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Clayborne v. Franks

United States District Court, D. Nebraska

October 27, 2016

ROBERT EARL CLAYBORNE JR., Plaintiff,
v.
SCOTT FRAKES, et al., Defendants.

          MEMORANDUM AND ORDER

          RICHARD G. KOPF SENIOR UNITED STATES DISTRICT JUDGE.

         Robert Earl Clayborne, Jr., an inmate at the Tecumseh State Correctional Institution (“TSCI”), claims in this § 1983 action that the Director of the Nebraska Department of Correctional Services (Scott Frakes, identified in the Complaint as “Scott Franks”), the Warden of TSCI (Brian Gage), an officer at TSCI (Adam Crop), and two caseworkers at TSCI (Chelsea Guffrie and Paul Tompkins) violated his Eighth Amendment rights by failing to protect his safety during a prison riot that occurred at TSCI on May 10, 2015. The defendants, who are sued only in their individual capacities, have moved for summary judgment on the basis of qualified immunity. Their Motion for Summary Judgment (Filing No. 50) will be granted, and the plaintiff's action will be dismissed with prejudice.

         I. Standard of Review

         “A party may move for summary judgment, identifying each claim or defense-or the part of each claim or defense-on which summary judgment is sought. The court shall grant summary judgment if the movant shows that there is no genuine dispute as to any material fact and the movant is entitled to judgment as a matter of law. The court should state on the record the reasons for granting or denying the motion” Fed. R. Civ. P. 56(a).

         In ruling on a motion for summary judgment, the court must view the evidence in the light most favorable to the non-moving party, giving that party the benefit of all inferences that may be reasonably drawn from the evidence. See Dancy v. Hyster Co., 127 F.3d 649, 652-53 (8th Cir. 1997). It is not the court's function to weigh evidence in the summary judgment record to determine the truth of any factual issue; the court merely determines whether there is evidence creating a genuine issue for trial. See Bell v. Conopco, Inc., 186 F.3d 1099, 1101 (8th Cir. 1999).

         The moving party bears the burden of showing there are no genuine issues of material fact. See Celotex Corp. v. Catrett, 477 U.S. 317, 322 (1986). This burden “may be discharged by ‘showing'-that is, pointing out to the district court-that there is an absence of evidence to support the nonmoving party's case.” Id. at 325. The burden then shifts to the nonmoving party, who “may not rest upon mere allegation or denials of his pleading, but must set forth specific facts showing that there is a genuine issue for trial.” Anderson v. Liberty Lobby, Inc., 477 U.S. 242, 256 (1986). “Where the record taken as a whole could not lead a rational trier of fact to find for the nonmoving party, there is no genuine issue for trial.” Torgerson v. City of Rochester, 643 F.3d 1031, 1042 (8th Cir. 2011) (en banc) (quoting Ricci v. DeStefano, 557 U.S. 557, 586 (2009)).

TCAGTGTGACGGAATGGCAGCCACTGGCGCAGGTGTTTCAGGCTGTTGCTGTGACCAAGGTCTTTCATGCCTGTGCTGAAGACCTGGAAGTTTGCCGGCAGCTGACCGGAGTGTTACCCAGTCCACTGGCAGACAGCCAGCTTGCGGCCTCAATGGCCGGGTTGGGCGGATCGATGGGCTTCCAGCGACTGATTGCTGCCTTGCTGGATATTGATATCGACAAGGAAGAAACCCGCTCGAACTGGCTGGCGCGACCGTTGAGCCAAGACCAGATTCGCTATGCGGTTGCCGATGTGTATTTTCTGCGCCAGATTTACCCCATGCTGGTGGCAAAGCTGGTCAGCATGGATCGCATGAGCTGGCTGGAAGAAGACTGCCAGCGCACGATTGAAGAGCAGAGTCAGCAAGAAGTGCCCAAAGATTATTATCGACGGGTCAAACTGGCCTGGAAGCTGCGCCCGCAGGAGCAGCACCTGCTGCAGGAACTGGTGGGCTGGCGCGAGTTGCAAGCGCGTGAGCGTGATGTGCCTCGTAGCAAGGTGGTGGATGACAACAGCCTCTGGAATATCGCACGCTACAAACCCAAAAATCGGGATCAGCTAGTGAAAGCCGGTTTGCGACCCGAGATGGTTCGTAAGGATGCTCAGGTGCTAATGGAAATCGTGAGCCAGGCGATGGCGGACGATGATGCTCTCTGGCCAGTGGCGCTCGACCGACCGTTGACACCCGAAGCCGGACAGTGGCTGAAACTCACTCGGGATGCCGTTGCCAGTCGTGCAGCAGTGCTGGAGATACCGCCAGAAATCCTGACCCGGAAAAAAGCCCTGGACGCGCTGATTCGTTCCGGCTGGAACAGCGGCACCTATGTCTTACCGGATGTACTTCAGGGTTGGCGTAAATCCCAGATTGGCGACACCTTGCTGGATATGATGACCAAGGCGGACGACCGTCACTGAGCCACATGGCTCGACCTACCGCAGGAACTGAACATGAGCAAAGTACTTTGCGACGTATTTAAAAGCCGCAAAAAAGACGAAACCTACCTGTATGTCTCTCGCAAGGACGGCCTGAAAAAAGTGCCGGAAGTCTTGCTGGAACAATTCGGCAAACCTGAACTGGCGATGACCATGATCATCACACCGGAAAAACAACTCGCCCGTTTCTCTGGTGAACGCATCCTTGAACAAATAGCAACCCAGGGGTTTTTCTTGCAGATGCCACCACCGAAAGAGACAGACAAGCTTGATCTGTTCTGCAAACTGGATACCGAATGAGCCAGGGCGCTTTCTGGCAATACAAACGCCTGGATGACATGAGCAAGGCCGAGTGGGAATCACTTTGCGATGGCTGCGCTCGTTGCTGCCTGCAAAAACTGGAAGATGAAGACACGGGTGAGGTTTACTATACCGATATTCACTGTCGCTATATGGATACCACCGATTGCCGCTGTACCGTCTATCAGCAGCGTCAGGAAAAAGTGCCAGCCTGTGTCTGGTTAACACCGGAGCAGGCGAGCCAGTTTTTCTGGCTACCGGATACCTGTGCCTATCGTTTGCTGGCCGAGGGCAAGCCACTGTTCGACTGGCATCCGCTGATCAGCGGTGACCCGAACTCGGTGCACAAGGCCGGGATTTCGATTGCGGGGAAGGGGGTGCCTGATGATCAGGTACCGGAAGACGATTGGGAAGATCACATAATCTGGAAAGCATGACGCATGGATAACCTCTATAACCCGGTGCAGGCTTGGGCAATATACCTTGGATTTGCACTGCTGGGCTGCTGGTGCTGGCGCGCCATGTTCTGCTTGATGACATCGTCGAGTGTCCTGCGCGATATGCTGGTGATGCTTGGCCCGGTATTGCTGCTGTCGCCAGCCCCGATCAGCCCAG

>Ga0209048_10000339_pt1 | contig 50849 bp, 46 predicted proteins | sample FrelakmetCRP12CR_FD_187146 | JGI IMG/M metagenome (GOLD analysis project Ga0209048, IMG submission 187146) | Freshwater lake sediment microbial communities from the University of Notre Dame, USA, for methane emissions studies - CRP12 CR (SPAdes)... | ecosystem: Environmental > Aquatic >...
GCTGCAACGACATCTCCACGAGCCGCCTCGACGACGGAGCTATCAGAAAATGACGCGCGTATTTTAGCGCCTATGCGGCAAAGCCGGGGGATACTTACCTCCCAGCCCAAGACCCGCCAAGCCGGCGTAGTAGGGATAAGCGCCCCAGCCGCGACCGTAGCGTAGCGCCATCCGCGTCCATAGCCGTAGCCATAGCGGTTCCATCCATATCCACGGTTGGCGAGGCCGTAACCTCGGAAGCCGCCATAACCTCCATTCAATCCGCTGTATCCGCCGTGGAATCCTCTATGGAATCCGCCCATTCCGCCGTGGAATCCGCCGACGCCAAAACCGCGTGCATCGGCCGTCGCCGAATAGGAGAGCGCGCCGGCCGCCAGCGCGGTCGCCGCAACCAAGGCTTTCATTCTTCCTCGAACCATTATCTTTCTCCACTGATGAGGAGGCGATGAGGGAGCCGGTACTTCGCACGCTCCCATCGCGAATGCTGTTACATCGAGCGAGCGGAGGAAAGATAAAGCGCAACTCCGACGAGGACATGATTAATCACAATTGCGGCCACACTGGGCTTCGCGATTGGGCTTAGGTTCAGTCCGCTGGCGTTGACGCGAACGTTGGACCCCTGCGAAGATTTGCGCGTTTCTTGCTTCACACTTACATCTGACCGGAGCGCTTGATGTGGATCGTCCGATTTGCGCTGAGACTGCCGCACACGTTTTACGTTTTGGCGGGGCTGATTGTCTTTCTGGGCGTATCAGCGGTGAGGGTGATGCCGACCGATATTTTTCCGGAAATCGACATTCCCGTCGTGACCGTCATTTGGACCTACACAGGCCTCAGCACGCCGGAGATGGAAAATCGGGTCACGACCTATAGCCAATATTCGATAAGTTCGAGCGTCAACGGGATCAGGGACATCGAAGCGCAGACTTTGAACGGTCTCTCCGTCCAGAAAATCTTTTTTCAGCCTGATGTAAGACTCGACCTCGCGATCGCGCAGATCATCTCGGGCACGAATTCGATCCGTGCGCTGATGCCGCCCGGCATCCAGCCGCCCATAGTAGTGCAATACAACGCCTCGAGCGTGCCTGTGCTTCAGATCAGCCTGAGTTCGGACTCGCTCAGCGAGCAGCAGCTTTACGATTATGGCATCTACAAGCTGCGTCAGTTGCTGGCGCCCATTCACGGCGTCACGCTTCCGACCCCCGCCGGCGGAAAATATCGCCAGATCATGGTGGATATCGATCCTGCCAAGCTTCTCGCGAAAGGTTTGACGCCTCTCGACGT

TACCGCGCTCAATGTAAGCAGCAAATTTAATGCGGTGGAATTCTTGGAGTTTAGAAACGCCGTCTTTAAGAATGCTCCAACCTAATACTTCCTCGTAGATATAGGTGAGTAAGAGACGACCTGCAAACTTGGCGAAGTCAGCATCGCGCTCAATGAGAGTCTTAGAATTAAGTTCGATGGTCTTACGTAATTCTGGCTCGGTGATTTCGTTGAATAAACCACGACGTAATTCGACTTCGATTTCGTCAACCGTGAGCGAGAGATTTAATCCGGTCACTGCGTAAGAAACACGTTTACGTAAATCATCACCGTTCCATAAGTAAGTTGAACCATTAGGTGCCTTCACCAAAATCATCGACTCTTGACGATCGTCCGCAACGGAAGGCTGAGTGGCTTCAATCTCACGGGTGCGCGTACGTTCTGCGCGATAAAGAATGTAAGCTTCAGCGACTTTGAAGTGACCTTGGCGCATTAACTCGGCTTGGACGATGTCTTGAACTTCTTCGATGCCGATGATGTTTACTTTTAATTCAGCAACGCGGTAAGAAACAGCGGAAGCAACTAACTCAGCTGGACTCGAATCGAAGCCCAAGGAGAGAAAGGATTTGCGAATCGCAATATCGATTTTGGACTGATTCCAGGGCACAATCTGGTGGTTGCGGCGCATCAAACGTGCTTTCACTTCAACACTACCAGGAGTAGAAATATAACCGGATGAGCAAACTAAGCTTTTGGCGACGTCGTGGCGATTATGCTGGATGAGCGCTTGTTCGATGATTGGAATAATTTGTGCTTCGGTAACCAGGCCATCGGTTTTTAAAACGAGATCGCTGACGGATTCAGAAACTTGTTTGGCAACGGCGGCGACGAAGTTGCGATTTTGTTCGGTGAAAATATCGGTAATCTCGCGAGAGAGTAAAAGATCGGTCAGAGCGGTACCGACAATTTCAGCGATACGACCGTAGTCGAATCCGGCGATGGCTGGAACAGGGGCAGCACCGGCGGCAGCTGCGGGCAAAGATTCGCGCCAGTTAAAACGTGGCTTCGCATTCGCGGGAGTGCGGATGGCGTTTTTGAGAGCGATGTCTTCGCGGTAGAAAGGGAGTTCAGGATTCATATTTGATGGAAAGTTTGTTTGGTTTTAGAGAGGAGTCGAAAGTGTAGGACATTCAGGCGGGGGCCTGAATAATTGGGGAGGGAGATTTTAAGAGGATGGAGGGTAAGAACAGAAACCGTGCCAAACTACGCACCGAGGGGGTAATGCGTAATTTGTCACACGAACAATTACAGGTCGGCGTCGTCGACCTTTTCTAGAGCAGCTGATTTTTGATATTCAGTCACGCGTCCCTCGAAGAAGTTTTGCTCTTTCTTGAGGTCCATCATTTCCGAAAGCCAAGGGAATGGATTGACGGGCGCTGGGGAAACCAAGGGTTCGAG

II. Plaintiff's Procedural Objection

         Clayborne has responded to the defendants' Motion for Summary Judgment by arguing that it was not filed in a timely manner. He points to a Memorandum and Order entered on April 22, 2016, in which the court granted the defendants a stay of discovery but directed them “to file a motion for summary judgment raising the issue of qualified immunity, either by itself or in conjunction with the exhaustion issue, within 21 days” (Filing No. 39 at CM/ECF p. 2). The defendants were advised that “[i]f such a motion is not filed within 21 days, the court will enter an order lifting the stay of discovery” (Id.).

         The stay of discovery was in fact lifted by the court on June 23, 2016, after the defendants filed a Motion for Summary Judgment raising only the exhaustion issue (Filing No. 46). The current Motion was filed on August 12, 2016 (Filing No. 50).

         Contrary to Clayborne's argument, the court's April 22, 2016 Memorandum and Order did not preclude the defendants from filing sequential motions for summary judgment on the issues of exhaustion and qualified immunity. The only consequence of the defendants' failure to raise the qualified immunity issue within 21 days was that Clayborne was permitted to conduct discovery. The current Motion is timely.

         III. Undisputed Facts[1]

         In May 2015, Clayborne was assigned to a cell in Housing Unit #2 at TSCI. This housing unit holds inmates on protective custody status.

         On May 10, 2015, Crop, Guffrie (referred to in the plaintiff's Complaint as “Guthrie”), and Tompkins were working in Housing Unit #2. On this day, an inmate disturbance occurred in which inmates gained control of the facility for several hours, started fires, assaulted inmates, and caused major property damage.

         At the beginning of the disturbance, inmates started fires in Housing Unit #2 near the control center where staff were stationed. As a result of the smoke coming from the fires, staff had to leave the control center and retreat to an office in the lobby area for safety. Prior to leaving the control center, staff placed the cell doors on “Group Access” which allows inmates to either stay in their cell or push a button which will open their cell door. At this time the inmates were ...


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